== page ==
“Are you the kind of person to leave the seat up or down?”
Again I have no idea of the angle this person is coming from. Could this be a politically loaded question? What sort of seat are they talking about? Am I about to get embroiled in something far beyond my means of comprehension?
“Errrr… What do you mean?”
“The toilet seat,” she continues, “Do you leave it up or down after you’re finished? It’s an important matter in our struggle for a fairer society, you see. Men tend to leave it up, and we find that this is terribly unfair and inconsiderate overall, because…”
“I usually put the entire lid down” I interrupt.
“Oh… Okay. That’s interesting. Why?”
“Well, feng shui says that it’s not good to have the negative energy of waste influence and intermingle with the positive energy of, you know, the life around it. Besides, there’s a sixty millimetre splash radius as well to consider. I’ve always struggled with that whole seat-up-or-down argument, cause it seems to favour pointless bickering over a pragmatic solution.”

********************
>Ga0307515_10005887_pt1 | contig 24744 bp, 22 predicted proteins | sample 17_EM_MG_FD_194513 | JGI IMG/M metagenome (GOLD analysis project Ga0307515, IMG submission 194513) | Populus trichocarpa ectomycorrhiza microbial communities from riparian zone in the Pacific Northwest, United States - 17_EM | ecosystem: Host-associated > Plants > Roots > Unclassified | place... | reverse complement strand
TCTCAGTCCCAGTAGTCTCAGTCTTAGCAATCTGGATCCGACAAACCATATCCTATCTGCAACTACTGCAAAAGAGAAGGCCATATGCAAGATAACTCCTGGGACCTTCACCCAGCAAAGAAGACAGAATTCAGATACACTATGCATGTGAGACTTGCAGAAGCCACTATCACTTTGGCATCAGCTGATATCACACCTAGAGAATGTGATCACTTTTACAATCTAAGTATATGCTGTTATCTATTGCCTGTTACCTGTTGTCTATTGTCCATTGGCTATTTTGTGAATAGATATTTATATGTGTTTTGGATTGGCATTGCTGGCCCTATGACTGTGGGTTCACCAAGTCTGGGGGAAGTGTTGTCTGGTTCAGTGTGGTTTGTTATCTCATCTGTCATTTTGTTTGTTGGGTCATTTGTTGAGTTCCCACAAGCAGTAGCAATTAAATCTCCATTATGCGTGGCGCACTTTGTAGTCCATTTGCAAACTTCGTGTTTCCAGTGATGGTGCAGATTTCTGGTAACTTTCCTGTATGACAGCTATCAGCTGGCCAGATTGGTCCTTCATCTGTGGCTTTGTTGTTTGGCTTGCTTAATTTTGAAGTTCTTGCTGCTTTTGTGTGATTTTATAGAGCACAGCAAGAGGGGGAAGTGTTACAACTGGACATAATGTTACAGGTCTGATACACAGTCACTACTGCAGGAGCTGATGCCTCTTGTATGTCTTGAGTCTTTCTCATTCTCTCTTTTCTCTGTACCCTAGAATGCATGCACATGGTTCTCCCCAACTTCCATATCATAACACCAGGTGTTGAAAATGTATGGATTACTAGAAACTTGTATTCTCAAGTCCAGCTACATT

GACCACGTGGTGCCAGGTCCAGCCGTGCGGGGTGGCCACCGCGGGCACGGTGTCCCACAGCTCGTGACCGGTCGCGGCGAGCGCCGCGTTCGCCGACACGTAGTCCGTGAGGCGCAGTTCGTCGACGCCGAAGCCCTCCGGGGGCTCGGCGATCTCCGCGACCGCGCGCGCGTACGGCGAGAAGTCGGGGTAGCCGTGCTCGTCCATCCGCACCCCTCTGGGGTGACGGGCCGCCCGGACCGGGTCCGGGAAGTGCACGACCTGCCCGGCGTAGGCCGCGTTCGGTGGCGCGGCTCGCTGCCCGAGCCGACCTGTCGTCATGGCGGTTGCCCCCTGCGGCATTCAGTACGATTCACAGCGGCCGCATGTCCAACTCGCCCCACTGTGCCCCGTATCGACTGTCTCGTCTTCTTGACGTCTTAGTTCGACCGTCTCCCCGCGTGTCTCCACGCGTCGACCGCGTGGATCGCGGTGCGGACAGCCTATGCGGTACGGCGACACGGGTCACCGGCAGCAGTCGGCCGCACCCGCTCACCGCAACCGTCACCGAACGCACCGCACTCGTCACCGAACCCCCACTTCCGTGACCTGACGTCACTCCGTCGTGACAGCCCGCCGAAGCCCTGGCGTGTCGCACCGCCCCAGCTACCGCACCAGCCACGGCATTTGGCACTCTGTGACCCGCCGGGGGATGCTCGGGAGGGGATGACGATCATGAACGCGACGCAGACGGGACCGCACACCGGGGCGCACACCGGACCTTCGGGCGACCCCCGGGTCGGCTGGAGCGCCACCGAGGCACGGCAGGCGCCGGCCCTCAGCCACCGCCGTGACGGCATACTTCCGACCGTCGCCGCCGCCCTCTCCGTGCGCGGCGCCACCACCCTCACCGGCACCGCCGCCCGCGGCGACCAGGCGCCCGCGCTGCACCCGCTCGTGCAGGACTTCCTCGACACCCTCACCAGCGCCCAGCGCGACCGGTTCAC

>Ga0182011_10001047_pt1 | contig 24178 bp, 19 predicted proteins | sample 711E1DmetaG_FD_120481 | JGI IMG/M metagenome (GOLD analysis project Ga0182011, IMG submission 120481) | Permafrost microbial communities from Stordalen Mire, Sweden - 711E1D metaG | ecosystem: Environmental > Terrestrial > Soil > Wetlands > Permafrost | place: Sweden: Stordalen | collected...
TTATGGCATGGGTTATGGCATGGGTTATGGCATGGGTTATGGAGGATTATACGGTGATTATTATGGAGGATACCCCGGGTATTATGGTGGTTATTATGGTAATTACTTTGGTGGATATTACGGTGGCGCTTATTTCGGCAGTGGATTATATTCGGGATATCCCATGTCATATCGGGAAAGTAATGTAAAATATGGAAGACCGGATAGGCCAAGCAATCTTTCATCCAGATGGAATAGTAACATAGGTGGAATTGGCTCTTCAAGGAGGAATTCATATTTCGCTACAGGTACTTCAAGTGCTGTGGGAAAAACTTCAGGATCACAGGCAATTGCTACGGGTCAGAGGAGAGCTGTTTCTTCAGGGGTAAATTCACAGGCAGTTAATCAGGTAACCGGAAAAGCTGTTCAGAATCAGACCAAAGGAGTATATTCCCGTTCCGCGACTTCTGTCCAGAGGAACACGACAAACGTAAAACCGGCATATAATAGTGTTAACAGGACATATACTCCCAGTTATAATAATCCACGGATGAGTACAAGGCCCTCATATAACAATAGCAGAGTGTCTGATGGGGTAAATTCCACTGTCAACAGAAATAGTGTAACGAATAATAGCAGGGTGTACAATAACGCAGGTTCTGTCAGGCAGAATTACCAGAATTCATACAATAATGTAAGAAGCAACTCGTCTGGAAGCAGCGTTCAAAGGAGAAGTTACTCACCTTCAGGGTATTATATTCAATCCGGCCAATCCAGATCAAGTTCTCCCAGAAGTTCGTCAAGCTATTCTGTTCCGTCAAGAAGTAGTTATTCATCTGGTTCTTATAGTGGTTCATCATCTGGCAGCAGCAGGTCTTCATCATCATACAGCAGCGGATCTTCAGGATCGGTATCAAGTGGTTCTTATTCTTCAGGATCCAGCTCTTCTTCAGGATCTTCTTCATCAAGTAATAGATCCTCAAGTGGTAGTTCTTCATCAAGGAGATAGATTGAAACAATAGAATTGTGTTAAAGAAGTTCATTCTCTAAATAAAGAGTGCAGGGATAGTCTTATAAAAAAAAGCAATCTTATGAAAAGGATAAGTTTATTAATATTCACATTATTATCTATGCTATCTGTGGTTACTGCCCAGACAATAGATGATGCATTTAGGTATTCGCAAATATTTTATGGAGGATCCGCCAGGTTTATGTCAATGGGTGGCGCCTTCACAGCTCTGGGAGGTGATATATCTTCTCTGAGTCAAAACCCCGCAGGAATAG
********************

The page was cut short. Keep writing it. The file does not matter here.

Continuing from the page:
She seems intrigued, so I continue. “As if people don’t actually care about the issue, but just use it to perpetuate their bias. If the seat and the lid are both left down, everyone has to put in some work, but the overall benefits are evident. In a way, this can be seen as a metaphor for the entire world. It’s like a toilet.”
“What?? What do you mean—like a toilet?”
“Well, every time you’re in the toilet, doing a number one or two or whatever… Every time you are doing things you’d rather not be doing, but you have to do them, because it’s all part of life. Surely, you’d rather be eating cake than crapping it out, am I right?”
Here, I get a slight nod.
“And every time, you are supposed to consider the fact that, after you, someone else is going to have to come and use the toilet also. So, the world is like a toilet… Because somebody is going to use it after you, so please leave it as best you can. I think we’d all be better off if everyone adopted this philosophy.”